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On November 27, 1823, L’Aigle, an English whaling ship, took Kamehameha II (Liholiho), Kamāmalu and their entourage to England to gain firsthand experience in European ways. The king and his chiefs agreed that Liholiho needed a competent interpreter to travel with him and Frenchman John Rives went as interpreter.

Liholiho’s chosen party were Governor Boki and his wife, Liliha, Kapihe, Chief Kekuanaoa, steward Manuia, Naukana (Noukana), Kauluhaimalama, servant Na‘aiweuweu, and James Kanehoa Young. In London, Liholiho and Kamāmalu became ill; Kamāmalu (aged 22) died on July 8, 1824, Kamehameha II (age 27) died six days later, on July 14, 1824. The British Government dispatched HMS Blonde to return them back to Honolulu; they arrived on May 6, 1825.

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His name (literally, the standing projections) is said to refer to ships’ masts seen in the harbor when Kekūanāoʻa was born. “As a young man he was a favorite and attendant of the declining years of Kamehameha I. With Liholiho he was a punahele, or intimate attendant and friend”. He married Pauahi, formerly a wife of Liholiho. They had a daughter, Princess Ruth Keʻelikōlani. (Keʻelikōlani later passed her great land holdings to Bernice Pauahi Bishop; it was the land base that formed Kamehameha Schools / Bishop Estate.)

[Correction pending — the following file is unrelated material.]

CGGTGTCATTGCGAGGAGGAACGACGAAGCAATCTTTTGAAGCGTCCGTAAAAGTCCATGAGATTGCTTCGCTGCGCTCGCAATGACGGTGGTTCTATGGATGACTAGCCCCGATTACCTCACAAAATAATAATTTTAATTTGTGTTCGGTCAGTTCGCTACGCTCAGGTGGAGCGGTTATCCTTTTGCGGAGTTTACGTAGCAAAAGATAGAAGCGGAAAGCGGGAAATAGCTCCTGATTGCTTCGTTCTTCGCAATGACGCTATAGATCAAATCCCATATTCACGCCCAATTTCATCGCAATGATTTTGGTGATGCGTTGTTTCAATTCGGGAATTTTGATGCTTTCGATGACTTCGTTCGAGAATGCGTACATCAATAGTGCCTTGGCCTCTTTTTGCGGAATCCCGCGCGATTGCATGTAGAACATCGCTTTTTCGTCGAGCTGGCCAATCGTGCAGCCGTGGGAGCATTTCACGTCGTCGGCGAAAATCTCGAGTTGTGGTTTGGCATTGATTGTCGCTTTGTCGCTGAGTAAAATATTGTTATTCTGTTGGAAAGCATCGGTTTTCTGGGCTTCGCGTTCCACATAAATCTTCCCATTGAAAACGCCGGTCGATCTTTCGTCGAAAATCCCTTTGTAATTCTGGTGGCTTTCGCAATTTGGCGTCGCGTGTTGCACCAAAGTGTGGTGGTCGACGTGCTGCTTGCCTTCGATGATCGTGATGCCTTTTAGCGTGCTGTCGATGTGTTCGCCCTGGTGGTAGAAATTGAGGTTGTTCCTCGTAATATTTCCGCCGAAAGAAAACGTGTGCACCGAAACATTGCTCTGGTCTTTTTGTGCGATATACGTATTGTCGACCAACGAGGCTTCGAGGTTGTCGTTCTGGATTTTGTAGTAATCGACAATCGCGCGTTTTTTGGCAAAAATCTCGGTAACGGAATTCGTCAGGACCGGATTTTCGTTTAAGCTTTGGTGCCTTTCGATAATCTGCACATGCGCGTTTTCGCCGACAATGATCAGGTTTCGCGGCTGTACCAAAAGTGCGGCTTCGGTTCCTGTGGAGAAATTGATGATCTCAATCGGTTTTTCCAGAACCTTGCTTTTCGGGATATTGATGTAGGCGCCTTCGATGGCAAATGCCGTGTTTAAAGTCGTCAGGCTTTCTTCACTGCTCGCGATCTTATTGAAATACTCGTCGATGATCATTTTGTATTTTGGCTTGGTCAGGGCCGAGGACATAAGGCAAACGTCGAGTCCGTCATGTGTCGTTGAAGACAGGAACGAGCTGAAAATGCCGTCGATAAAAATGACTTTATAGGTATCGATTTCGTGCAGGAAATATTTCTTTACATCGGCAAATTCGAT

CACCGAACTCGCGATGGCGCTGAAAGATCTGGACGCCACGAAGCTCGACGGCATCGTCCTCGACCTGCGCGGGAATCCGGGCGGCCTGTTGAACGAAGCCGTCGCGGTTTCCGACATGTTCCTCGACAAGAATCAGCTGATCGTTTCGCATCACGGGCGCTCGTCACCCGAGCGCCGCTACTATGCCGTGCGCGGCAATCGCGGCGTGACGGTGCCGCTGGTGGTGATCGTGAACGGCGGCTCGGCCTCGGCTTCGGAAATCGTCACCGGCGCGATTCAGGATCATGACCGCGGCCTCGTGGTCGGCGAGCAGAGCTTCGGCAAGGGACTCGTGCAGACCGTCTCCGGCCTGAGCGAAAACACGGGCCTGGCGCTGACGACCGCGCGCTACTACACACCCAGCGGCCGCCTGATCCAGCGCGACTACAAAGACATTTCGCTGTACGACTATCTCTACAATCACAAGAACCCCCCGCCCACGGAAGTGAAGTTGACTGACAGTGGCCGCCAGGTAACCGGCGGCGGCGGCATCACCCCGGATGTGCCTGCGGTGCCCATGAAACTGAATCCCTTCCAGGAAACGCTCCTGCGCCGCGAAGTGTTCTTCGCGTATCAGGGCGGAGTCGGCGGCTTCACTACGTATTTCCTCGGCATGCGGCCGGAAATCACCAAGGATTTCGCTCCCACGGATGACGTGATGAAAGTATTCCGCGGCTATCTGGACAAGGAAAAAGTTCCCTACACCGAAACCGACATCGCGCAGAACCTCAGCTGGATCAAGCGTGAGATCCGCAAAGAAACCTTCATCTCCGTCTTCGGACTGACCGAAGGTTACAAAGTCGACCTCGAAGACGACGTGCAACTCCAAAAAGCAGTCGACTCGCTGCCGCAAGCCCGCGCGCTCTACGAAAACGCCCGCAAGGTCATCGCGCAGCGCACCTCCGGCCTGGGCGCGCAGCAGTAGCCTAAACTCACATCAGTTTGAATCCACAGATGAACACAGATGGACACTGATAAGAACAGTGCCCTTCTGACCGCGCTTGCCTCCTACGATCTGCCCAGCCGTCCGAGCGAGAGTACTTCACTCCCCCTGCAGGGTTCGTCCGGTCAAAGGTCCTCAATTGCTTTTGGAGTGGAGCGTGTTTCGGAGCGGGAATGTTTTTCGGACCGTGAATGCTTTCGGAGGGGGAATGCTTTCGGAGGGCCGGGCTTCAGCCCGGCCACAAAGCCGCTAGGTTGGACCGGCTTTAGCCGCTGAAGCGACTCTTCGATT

In 1827, Kīnaʻu, daughter of Kamehameha, became Kekūanāoʻa’s wife. They both publicly professed the Christian faith in 1830. Kīnaʻu and Kekūanāoʻa had five children: Prince David Kamehameha (who died as a child;) Prince Moses Kekūāiwa (who died in 1848;) Prince Lot Kapuāiwa (later Kamehameha V;) Prince Alexander Liholiho (later Kamehameha IV) and Princess Victoria Kamāmalu. As the last Kuhina Nui, Kekūanāoʻa essentially presided over the demise of the office. Kekūanāoʻa died November 24, 1868.

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David Kamehameha

Mataio Kekūanāoʻa (1793–1868) and Kīnaʻu (1805-1839) each served as Kuhina Nui, a position generally described as “Prime Minister,” “Premier” and “Regent.”  They were each born

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